Common practices in botulinum toxin injection for spasmodic dysphonia treatment: A national survey

Hagit Shoffel-Havakuk, David E. Rosow, Christian X. Lava, Edie R. Hapner, Michael M. Johns

Research output: Contribution to journalArticle

Abstract

Objectives/Hypothesis: Although no clear guidelines exist, protocols in the treatment of spasmodic dysphonia (SD) vary among physicians. Previously published work comes from relatively few centers. Study Design: A descriptive survey among experts (laryngologists who practice Botulinum toxin injections for SD). Methods: An online 58-item survey was sent to all otolaryngologists who self-identify as laryngologists on the American Academy of Otolaryngology–Head and Neck Surgery website. Items surveyed included botulinum toxin injection technique, laterality, and dosage. Results: An 80% response rate was achieved (70 completed the survey). Participants collectively reported treating >4,000 SD patients in the past year (mean, 71 ± 68 patients/laryngologist). Eighty-seven percent perform injections exclusively in the office; the remainder both in the office and operating room. For adductor SD injections, 88% use electromyographic (EMG) guidance alone via cricothyroid approach. The remainder use anatomical landmarks alone (9%) or EMG with endoscopic guidance (3%). Sitting is the preferred patient position (70%; supine, 30%). A substantial majority (87%) begin with bilateral injections (starting dosage mode, 1.25 units/side). For abductor SD injections, 67% use EMG guidance alone and 31% use endoscopic guidance with or without EMG. Sitting is the preferred patient position (84%; supine, 16%). The preferred approach is anterior-translaryngeal (51%), followed by lateral-retrolaryngeal with rotation (34%). A considerable majority (79%) begin with unilateral injections (starting dosage mode, 5 units). When deciding on initial dosage, the most influential factor was balancing patients' desire/needs, followed by patients' frailty and risk of aspiration. The typical planned interval between injections is 3 to 4 months. Conclusions: Laryngologists follow fairly uniform protocols in the treatment of SD with some important and previously unpublished differences. This study documents areas of agreement and discordance among laryngologists in the United States for the treatment of SD. Level of Evidence: 4. Laryngoscope, 129:1650–1656, 2019.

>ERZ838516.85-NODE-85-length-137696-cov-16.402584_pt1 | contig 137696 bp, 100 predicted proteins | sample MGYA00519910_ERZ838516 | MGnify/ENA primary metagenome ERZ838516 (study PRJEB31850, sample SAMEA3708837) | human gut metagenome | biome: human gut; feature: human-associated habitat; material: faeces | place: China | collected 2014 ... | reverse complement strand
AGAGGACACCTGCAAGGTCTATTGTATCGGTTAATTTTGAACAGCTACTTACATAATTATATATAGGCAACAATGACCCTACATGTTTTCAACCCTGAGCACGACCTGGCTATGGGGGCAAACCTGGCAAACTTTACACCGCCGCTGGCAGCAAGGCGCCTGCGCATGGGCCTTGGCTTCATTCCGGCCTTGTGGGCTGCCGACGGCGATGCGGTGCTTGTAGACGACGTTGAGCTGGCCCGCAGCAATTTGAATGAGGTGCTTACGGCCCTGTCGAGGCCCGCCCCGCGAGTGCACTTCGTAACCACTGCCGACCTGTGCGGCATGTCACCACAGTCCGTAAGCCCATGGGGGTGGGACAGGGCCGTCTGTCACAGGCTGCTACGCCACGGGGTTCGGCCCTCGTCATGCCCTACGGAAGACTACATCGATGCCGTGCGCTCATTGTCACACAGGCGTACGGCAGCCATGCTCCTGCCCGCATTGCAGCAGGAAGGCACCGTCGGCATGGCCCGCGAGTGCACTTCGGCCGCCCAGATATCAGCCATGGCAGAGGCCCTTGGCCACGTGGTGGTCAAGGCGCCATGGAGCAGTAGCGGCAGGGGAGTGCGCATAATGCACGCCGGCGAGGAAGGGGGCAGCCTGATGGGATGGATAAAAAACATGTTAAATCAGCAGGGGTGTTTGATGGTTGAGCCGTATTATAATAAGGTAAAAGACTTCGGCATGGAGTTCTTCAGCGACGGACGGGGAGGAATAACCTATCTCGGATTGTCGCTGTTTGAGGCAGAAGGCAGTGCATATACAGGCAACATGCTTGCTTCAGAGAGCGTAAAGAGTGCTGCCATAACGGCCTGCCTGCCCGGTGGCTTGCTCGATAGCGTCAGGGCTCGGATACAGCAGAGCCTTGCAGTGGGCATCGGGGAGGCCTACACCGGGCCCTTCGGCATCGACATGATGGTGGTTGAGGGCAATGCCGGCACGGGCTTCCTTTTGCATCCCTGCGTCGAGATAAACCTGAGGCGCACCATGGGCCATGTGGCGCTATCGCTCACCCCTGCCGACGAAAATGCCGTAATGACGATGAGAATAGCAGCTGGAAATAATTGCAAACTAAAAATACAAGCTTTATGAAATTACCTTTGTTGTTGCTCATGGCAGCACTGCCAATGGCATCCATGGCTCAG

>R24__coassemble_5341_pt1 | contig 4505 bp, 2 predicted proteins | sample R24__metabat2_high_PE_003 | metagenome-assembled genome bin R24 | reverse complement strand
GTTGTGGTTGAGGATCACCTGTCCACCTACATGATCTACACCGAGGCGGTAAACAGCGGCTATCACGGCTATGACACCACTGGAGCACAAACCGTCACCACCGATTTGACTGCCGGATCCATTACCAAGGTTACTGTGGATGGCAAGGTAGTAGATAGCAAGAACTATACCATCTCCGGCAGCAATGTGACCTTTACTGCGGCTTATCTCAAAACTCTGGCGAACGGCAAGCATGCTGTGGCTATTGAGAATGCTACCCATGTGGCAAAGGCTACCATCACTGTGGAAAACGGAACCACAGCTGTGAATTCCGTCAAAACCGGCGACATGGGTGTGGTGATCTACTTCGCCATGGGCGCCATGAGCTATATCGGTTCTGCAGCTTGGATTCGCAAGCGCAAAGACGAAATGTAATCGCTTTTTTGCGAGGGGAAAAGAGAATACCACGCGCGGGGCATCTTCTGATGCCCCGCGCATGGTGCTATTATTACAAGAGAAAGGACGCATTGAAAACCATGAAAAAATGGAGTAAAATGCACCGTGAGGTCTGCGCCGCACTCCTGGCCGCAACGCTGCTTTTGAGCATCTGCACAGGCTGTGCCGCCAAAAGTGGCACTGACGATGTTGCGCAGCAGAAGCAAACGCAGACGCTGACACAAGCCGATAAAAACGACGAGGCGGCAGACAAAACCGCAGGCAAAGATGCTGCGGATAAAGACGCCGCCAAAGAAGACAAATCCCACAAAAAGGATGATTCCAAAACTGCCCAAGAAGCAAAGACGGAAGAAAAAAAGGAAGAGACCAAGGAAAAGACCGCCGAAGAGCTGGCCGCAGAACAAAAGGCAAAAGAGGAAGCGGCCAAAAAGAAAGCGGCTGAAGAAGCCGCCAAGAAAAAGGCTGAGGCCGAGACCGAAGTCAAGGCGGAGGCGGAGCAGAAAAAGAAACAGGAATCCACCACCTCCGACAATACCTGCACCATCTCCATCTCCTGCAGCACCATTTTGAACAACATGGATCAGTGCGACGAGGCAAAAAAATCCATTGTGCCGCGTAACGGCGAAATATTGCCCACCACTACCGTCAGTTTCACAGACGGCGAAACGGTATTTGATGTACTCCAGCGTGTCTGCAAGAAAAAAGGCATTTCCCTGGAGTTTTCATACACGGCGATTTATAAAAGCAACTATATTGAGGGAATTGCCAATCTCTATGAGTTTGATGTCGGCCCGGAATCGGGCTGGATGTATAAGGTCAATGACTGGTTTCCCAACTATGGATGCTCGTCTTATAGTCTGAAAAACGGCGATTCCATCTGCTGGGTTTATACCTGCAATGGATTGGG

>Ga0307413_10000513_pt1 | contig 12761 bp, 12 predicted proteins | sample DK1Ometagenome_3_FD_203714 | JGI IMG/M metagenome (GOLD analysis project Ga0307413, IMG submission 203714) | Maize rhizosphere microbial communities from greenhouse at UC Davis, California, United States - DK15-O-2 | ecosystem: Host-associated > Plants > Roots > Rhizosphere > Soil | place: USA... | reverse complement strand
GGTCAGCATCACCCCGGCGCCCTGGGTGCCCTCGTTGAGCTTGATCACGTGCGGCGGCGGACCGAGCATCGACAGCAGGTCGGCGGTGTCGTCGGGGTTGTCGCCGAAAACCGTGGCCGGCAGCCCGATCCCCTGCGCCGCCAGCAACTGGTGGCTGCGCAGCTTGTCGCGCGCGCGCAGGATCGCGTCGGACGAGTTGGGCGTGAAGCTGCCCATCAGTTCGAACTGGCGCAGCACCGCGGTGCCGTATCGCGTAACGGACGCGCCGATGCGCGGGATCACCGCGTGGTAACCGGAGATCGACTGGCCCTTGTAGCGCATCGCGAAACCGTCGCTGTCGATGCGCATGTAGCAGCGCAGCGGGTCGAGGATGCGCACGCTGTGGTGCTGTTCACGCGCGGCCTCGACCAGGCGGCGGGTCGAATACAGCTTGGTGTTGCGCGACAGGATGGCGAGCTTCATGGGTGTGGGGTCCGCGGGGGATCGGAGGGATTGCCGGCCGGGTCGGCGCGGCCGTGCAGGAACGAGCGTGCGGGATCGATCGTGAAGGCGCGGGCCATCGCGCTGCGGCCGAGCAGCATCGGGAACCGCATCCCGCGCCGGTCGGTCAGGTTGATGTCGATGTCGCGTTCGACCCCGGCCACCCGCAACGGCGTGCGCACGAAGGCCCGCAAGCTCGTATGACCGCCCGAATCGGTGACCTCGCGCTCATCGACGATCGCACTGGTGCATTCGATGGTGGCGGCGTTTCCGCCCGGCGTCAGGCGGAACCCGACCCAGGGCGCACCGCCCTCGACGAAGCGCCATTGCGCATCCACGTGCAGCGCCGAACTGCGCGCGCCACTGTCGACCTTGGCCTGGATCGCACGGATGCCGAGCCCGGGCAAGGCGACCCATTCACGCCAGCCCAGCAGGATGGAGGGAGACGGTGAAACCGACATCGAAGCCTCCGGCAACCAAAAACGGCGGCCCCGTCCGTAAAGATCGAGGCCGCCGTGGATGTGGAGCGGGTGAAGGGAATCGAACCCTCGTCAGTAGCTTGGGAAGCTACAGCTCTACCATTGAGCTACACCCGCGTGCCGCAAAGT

Original languageEnglish (US)
Pages (from-to)1650-1656
Number of pages7
JournalLaryngoscope
Volume129
Issue number7
DOIs
StatePublished - Jul 2019

Keywords

  • Botox
  • Spasmodic dysphonia
  • botulinum toxin
  • guidelines
  • protocol

ASJC Scopus subject areas

  • Otorhinolaryngology

Fingerprint Dive into the research topics of 'Common practices in botulinum toxin injection for spasmodic dysphonia treatment: A national survey'. Together they form a unique fingerprint.

  • Cite this